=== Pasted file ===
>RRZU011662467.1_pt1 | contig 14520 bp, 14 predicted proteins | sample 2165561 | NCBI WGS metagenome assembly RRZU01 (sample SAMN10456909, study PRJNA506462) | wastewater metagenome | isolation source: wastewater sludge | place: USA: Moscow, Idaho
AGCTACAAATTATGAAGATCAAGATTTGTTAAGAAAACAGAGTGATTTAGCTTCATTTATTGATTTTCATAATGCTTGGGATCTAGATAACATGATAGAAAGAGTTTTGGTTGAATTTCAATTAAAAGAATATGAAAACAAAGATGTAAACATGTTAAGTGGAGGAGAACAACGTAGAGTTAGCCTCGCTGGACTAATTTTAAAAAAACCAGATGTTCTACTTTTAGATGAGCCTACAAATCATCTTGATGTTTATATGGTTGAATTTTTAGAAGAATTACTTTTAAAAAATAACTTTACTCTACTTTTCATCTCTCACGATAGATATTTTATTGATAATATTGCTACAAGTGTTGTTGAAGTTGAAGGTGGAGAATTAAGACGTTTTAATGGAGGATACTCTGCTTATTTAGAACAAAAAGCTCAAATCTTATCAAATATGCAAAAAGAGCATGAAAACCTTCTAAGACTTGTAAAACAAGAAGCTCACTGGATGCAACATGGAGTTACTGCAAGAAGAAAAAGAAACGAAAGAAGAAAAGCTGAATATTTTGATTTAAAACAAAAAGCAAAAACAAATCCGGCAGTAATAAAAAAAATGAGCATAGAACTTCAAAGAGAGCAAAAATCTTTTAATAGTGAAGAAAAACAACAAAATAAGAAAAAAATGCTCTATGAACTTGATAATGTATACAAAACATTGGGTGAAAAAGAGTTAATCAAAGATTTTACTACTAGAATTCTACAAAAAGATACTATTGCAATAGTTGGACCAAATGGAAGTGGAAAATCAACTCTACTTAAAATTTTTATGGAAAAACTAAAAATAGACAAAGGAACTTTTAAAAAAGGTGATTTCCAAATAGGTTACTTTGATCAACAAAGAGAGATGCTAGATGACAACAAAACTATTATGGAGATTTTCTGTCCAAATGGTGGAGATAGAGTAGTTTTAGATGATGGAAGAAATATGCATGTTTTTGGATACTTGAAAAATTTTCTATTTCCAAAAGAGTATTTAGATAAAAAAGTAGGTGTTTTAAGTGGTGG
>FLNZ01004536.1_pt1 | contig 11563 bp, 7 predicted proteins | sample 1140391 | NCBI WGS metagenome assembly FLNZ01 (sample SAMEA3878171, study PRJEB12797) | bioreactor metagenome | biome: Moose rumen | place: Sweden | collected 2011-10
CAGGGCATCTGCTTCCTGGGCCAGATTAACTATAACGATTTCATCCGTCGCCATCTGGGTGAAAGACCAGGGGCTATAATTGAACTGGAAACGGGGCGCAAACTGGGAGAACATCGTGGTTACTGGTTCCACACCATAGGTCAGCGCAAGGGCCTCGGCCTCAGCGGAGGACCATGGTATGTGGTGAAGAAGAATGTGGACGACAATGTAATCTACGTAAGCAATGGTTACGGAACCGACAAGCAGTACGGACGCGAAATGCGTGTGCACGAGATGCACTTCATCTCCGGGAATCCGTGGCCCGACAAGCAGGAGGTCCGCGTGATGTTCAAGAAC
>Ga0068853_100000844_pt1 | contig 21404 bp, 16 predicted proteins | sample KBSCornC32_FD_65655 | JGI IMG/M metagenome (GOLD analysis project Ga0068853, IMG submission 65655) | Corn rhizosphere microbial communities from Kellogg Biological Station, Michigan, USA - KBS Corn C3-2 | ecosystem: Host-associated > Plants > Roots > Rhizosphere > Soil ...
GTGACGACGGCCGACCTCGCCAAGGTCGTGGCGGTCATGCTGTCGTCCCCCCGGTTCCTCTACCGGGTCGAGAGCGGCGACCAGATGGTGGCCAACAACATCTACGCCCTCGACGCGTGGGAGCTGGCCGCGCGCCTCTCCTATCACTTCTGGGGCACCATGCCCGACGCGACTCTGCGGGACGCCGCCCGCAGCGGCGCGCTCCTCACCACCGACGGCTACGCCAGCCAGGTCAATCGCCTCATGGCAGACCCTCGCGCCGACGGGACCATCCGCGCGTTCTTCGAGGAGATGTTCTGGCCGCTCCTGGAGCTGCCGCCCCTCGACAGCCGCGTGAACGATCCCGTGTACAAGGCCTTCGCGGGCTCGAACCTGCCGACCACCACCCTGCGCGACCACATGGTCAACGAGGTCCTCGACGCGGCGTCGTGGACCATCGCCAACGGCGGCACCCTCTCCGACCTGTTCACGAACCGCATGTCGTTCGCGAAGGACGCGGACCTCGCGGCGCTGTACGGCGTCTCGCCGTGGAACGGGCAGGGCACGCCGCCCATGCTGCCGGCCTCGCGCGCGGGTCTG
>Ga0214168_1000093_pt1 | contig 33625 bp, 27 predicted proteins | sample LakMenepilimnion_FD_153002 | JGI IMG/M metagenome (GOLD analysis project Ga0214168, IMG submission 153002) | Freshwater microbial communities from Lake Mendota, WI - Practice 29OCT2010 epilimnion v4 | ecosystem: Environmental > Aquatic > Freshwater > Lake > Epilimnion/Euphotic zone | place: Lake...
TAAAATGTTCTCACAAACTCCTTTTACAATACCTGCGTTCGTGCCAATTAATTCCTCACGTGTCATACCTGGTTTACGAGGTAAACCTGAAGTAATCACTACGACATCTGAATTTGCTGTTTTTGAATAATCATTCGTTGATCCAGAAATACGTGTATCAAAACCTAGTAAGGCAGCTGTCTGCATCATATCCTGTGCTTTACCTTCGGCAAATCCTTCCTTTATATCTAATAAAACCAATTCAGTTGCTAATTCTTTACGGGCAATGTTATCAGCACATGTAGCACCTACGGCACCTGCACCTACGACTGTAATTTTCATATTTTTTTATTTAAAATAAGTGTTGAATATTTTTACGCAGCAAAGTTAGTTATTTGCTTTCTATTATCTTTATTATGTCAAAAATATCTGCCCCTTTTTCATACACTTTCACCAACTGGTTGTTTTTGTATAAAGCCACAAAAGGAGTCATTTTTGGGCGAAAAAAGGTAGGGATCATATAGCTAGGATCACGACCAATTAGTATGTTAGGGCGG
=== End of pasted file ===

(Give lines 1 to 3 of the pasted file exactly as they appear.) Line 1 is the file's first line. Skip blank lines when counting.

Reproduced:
>RRZU011662467.1_pt1 | contig 14520 bp, 14 predicted proteins | sample 2165561 | NCBI WGS metagenome assembly RRZU01 (sample SAMN10456909, study PRJNA506462) | wastewater metagenome | isolation source: wastewater sludge | place: USA: Moscow, Idaho
AGCTACAAATTATGAAGATCAAGATTTGTTAAGAAAACAGAGTGATTTAGCTTCATTTATTGATTTTCATAATGCTTGGGATCTAGATAACATGATAGAAAGAGTTTTGGTTGAATTTCAATTAAAAGAATATGAAAACAAAGATGTAAACATGTTAAGTGGAGGAGAACAACGTAGAGTTAGCCTCGCTGGACTAATTTTAAAAAAACCAGATGTTCTACTTTTAGATGAGCCTACAAATCATCTTGATGTTTATATGGTTGAATTTTTAGAAGAATTACTTTTAAAAAATAACTTTACTCTACTTTTCATCTCTCACGATAGATATTTTATTGATAATATTGCTACAAGTGTTGTTGAAGTTGAAGGTGGAGAATTAAGACGTTTTAATGGAGGATACTCTGCTTATTTAGAACAAAAAGCTCAAATCTTATCAAATATGCAAAAAGAGCATGAAAACCTTCTAAGACTTGTAAAACAAGAAGCTCACTGGATGCAACATGGAGTTACTGCAAGAAGAAAAAGAAACGAAAGAAGAAAAGCTGAATATTTTGATTTAAAACAAAAAGCAAAAACAAATCCGGCAGTAATAAAAAAAATGAGCATAGAACTTCAAAGAGAGCAAAAATCTTTTAATAGTGAAGAAAAACAACAAAATAAGAAAAAAATGCTCTATGAACTTGATAATGTATACAAAACATTGGGTGAAAAAGAGTTAATCAAAGATTTTACTACTAGAATTCTACAAAAAGATACTATTGCAATAGTTGGACCAAATGGAAGTGGAAAATCAACTCTACTTAAAATTTTTATGGAAAAACTAAAAATAGACAAAGGAACTTTTAAAAAAGGTGATTTCCAAATAGGTTACTTTGATCAACAAAGAGAGATGCTAGATGACAACAAAACTATTATGGAGATTTTCTGTCCAAATGGTGGAGATAGAGTAGTTTTAGATGATGGAAGAAATATGCATGTTTTTGGATACTTGAAAAATTTTCTATTTCCAAAAGAGTATTTAGATAAAAAAGTAGGTGTTTTAAGTGGTGG
>FLNZ01004536.1_pt1 | contig 11563 bp, 7 predicted proteins | sample 1140391 | NCBI WGS metagenome assembly FLNZ01 (sample SAMEA3878171, study PRJEB12797) | bioreactor metagenome | biome: Moose rumen | place: Sweden | collected 2011-10